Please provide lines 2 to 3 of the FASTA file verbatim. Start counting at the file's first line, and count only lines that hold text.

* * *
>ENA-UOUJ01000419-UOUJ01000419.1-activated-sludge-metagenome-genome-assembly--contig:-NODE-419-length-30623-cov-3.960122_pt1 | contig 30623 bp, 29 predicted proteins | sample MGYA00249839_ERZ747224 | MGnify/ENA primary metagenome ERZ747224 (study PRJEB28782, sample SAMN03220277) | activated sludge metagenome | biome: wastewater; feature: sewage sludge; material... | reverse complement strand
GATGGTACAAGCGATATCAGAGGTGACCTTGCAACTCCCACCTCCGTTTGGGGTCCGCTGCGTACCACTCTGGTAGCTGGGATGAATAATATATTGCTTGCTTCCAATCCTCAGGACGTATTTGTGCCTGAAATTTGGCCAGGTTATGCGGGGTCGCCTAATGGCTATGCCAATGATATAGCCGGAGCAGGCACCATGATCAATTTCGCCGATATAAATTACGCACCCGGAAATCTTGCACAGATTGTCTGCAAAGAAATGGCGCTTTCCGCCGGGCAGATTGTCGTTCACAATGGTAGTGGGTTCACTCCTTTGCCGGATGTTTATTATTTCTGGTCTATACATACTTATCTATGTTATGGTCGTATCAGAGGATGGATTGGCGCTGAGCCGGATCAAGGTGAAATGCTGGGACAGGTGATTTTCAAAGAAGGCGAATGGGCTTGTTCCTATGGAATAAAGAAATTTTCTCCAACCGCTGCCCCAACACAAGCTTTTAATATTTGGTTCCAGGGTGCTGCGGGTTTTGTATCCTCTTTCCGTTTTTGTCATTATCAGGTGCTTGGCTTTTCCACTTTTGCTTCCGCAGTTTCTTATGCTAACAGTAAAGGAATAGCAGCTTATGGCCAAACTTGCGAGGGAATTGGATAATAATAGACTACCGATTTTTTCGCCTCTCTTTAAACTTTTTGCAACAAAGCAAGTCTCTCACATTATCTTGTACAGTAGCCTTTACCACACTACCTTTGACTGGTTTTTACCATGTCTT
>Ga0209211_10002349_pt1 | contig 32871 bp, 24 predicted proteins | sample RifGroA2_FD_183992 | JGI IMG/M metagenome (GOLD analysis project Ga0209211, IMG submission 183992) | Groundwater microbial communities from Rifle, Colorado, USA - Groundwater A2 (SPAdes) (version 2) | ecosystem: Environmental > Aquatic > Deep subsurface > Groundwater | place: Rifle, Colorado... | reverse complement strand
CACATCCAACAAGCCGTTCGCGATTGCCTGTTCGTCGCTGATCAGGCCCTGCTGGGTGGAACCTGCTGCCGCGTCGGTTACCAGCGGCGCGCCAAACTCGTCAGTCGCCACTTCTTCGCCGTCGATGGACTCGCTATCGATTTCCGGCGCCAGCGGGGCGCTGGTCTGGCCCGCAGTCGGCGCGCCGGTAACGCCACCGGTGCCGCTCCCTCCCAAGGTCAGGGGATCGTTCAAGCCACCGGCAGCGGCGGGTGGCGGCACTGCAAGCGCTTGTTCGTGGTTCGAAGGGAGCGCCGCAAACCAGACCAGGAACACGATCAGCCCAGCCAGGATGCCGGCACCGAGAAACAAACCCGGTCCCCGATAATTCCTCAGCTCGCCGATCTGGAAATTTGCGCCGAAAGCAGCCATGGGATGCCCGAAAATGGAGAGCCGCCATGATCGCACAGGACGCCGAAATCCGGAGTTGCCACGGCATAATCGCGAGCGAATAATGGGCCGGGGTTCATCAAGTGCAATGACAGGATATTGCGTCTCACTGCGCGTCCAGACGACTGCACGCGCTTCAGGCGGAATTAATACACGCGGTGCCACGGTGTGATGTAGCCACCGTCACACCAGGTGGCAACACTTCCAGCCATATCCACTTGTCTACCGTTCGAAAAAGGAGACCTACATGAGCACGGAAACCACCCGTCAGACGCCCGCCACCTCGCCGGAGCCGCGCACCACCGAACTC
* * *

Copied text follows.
GATGGTACAAGCGATATCAGAGGTGACCTTGCAACTCCCACCTCCGTTTGGGGTCCGCTGCGTACCACTCTGGTAGCTGGGATGAATAATATATTGCTTGCTTCCAATCCTCAGGACGTATTTGTGCCTGAAATTTGGCCAGGTTATGCGGGGTCGCCTAATGGCTATGCCAATGATATAGCCGGAGCAGGCACCATGATCAATTTCGCCGATATAAATTACGCACCCGGAAATCTTGCACAGATTGTCTGCAAAGAAATGGCGCTTTCCGCCGGGCAGATTGTCGTTCACAATGGTAGTGGGTTCACTCCTTTGCCGGATGTTTATTATTTCTGGTCTATACATACTTATCTATGTTATGGTCGTATCAGAGGATGGATTGGCGCTGAGCCGGATCAAGGTGAAATGCTGGGACAGGTGATTTTCAAAGAAGGCGAATGGGCTTGTTCCTATGGAATAAAGAAATTTTCTCCAACCGCTGCCCCAACACAAGCTTTTAATATTTGGTTCCAGGGTGCTGCGGGTTTTGTATCCTCTTTCCGTTTTTGTCATTATCAGGTGCTTGGCTTTTCCACTTTTGCTTCCGCAGTTTCTTATGCTAACAGTAAAGGAATAGCAGCTTATGGCCAAACTTGCGAGGGAATTGGATAATAATAGACTACCGATTTTTTCGCCTCTCTTTAAACTTTTTGCAACAAAGCAAGTCTCTCACATTATCTTGTACAGTAGCCTTTACCACACTACCTTTGACTGGTTTTTACCATGTCTT
>Ga0209211_10002349_pt1 | contig 32871 bp, 24 predicted proteins | sample RifGroA2_FD_183992 | JGI IMG/M metagenome (GOLD analysis project Ga0209211, IMG submission 183992) | Groundwater microbial communities from Rifle, Colorado, USA - Groundwater A2 (SPAdes) (version 2) | ecosystem: Environmental > Aquatic > Deep subsurface > Groundwater | place: Rifle, Colorado... | reverse complement strand